In the years since its launch, Amazon Web Services has become a major player, if not the dominant vendor, in the growing Web services market. But just how big it was and how fast it was growing was a mystery because Amazon did not break out AWS' financial numbers.

Until this year, that is. In April, in Amazon's Q1 financial report, the company disclosed that AWS generated $1.57 billion in revenue in the quarter, up 49 percent year over year, and had $265 million in profits.

Impressive enough. But in July, Amazon reported that AWS generated $1.82 billion in revenue during the second quarter, up 81 percent year over year. That was far above Wall Street's expectations of 50 percent growth.

The AWS operation also reported operating income of $491 million, up an astounding 407 percent from one year earlier. Equally impressive was AWS' 21 percent operating margin. That's up from 7.7 percent in the comparable period one year before.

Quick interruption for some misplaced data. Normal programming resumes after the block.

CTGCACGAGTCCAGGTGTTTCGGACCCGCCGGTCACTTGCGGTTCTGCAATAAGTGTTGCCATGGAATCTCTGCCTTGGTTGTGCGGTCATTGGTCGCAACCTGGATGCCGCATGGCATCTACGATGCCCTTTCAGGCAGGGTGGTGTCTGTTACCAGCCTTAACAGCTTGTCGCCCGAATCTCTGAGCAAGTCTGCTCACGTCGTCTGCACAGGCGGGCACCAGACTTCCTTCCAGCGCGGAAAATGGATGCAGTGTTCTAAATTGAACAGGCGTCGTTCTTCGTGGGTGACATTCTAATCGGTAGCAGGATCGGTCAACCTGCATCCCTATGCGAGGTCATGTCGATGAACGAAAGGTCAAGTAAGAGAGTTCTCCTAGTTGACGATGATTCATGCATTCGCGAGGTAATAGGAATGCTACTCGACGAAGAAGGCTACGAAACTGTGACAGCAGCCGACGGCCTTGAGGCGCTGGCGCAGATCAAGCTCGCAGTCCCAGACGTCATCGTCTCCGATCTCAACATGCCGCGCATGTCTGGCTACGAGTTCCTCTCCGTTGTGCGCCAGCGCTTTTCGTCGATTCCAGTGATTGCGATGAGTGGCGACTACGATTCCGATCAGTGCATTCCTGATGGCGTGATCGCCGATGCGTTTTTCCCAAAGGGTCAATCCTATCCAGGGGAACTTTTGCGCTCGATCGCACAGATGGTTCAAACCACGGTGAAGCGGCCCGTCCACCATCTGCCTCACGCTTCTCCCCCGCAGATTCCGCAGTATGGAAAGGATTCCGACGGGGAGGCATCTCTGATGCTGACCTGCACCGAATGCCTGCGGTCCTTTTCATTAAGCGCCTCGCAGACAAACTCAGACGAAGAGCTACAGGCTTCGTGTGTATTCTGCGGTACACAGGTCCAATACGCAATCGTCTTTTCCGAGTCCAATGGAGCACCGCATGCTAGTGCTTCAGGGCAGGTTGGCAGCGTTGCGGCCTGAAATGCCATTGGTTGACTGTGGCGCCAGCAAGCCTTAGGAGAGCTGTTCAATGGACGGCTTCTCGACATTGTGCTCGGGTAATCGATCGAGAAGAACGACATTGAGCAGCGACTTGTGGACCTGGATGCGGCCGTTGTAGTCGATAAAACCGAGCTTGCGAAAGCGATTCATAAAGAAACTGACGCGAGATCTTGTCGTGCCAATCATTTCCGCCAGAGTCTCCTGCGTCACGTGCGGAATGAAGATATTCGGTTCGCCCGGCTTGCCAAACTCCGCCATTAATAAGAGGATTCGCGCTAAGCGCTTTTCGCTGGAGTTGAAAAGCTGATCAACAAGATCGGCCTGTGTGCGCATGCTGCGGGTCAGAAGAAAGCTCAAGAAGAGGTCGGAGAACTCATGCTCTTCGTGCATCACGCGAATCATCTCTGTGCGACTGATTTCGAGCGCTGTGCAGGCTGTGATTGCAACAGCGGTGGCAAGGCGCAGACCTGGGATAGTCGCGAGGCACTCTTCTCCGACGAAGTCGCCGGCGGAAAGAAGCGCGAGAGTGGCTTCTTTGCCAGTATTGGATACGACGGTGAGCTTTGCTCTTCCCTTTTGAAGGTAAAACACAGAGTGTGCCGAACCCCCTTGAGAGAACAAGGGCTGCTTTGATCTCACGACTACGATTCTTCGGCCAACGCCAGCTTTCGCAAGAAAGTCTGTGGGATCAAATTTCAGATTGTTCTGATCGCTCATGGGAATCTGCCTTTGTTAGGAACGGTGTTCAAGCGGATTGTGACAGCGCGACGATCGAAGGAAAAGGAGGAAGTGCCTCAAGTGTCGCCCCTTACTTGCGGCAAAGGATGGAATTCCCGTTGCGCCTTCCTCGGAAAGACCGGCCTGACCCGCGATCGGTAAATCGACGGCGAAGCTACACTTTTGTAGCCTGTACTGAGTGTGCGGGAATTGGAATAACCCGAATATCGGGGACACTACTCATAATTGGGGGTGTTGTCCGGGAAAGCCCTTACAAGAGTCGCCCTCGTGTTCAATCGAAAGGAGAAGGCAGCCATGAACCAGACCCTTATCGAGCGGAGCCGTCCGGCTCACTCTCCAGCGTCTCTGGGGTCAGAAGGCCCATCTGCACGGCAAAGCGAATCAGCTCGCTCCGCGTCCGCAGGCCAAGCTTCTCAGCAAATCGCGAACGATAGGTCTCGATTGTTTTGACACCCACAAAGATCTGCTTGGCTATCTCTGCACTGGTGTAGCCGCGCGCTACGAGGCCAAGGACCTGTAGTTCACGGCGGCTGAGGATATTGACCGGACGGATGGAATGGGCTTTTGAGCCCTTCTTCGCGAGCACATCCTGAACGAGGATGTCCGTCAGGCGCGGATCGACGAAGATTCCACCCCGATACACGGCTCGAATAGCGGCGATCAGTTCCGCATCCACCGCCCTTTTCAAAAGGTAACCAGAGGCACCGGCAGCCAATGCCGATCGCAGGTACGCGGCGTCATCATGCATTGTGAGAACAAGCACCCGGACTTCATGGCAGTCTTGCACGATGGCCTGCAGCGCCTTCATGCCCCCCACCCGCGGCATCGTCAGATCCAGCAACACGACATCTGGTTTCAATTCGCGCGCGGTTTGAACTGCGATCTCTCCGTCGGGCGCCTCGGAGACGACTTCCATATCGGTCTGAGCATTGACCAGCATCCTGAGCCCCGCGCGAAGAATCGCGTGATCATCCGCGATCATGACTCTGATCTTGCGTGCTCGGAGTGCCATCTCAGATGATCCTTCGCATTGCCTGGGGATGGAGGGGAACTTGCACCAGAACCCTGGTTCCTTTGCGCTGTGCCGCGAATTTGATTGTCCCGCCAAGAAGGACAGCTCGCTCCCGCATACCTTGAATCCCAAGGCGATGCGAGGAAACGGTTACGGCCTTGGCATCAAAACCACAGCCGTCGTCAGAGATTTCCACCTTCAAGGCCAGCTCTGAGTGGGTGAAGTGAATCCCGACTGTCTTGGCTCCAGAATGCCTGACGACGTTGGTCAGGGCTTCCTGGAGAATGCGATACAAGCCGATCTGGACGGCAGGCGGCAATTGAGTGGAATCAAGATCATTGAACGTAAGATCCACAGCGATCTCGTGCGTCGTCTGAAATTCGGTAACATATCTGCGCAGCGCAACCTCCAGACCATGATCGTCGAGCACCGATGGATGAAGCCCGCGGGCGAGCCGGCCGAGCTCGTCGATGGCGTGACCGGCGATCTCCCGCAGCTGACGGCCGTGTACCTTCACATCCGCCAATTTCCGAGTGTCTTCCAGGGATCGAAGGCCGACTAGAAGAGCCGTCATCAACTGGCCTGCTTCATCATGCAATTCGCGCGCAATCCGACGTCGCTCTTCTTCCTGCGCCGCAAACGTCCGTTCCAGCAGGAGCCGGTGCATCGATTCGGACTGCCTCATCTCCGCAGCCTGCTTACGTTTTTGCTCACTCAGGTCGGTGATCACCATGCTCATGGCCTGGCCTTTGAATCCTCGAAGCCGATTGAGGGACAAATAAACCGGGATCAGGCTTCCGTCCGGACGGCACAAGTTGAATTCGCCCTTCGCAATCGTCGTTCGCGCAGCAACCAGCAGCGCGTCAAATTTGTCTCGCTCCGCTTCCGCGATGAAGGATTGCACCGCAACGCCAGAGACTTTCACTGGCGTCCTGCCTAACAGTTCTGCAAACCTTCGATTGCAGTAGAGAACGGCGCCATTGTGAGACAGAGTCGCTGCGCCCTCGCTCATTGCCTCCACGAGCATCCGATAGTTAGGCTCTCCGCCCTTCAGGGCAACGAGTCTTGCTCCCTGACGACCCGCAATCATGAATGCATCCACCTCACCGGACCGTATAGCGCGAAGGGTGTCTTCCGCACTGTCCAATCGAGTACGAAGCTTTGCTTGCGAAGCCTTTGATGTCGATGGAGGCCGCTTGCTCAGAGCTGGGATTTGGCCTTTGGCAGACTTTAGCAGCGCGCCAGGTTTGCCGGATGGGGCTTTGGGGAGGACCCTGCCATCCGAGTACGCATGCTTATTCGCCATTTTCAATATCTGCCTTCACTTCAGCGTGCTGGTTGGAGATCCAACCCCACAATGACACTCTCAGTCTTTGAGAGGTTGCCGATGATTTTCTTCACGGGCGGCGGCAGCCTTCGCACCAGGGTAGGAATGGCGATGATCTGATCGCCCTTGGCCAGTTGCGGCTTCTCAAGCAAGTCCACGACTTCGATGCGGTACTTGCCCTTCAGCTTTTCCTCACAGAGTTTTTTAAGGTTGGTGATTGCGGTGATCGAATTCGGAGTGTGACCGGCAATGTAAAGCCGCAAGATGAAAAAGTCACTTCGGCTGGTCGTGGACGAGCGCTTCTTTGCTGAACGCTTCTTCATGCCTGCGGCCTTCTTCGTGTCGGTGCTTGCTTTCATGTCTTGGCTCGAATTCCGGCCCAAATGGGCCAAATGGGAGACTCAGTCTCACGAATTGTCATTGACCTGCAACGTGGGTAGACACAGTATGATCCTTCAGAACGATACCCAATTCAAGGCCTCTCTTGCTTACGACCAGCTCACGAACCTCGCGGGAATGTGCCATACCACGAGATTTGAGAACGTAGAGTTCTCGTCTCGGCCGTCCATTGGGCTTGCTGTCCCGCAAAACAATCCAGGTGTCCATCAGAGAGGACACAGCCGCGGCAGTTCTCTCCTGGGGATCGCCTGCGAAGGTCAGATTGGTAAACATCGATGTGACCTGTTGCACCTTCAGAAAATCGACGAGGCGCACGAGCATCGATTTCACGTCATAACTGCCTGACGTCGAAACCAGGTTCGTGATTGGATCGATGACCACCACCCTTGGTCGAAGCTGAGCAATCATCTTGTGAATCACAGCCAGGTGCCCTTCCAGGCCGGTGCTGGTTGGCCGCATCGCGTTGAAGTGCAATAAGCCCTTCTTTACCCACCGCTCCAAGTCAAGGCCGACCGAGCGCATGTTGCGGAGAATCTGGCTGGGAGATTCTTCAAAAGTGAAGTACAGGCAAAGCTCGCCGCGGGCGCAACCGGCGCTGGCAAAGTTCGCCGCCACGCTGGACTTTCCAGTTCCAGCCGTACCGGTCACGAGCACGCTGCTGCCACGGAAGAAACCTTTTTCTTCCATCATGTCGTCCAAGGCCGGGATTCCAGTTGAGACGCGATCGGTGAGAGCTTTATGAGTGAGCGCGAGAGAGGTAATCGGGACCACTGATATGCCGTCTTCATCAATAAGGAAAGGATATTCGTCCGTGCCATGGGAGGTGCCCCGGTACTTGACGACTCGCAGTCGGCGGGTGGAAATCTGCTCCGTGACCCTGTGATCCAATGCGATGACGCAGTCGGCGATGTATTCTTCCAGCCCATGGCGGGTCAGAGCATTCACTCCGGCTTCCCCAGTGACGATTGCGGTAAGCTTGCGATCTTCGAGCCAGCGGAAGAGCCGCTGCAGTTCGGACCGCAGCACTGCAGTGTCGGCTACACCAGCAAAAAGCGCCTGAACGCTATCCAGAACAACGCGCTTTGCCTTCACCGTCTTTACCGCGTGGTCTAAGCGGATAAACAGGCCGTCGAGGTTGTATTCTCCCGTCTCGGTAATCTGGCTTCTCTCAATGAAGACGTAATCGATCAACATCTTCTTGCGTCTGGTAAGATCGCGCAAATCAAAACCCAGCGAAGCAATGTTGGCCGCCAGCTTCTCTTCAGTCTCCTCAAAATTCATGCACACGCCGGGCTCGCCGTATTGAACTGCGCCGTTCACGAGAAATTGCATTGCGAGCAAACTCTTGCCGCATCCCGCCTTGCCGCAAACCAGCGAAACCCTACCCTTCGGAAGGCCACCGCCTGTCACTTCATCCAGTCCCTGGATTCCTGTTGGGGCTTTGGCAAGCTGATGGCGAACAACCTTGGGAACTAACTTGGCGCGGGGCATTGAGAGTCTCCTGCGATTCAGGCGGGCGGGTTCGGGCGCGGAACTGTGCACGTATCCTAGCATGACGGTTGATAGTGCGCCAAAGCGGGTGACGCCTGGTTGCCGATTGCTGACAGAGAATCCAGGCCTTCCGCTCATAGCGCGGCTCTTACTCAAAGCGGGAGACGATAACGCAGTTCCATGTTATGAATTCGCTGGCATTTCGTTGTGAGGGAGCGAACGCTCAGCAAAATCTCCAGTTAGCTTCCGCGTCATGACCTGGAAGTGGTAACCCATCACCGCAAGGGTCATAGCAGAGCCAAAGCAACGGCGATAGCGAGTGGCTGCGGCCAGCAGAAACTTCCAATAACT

Internet of Things Drives Acquisitions, Channel Preparations

The Internet of Things was probably the most hyped technology of 2014, with market forecasts reaching $19 trillion. That's not happening yet. But in the first half of 2015, the potential of IoT drove a number of industry and channel developments, including acquisitions, vendor spending on development and channel partner preparation.

In March, for example, IBM said it would spend $3 billion over four years developing a portfolio of cloud services and software aimed at IoT and weather-related technology. In June, Intel struck a deal to acquire custom-design semiconductor manufacturer Altera for $16.7 billion, widely seen as a move to bolster its IoT business. In April, Intel bought Lantiq, a smart-home broadband chipmaker, for the same reason. And at the Consumer Electronics Show, Qualcomm demonstrated connected devices for urban areas.

The preparations extended to the channel. Cisco offered channel partners an Internet-of-Everything playbook that provides blueprints and other resources for partners building IoT vertical industry practices. And Aeris Communications launched a partner program that brings IoT network connectivity services to the channel using a recurring revenue model.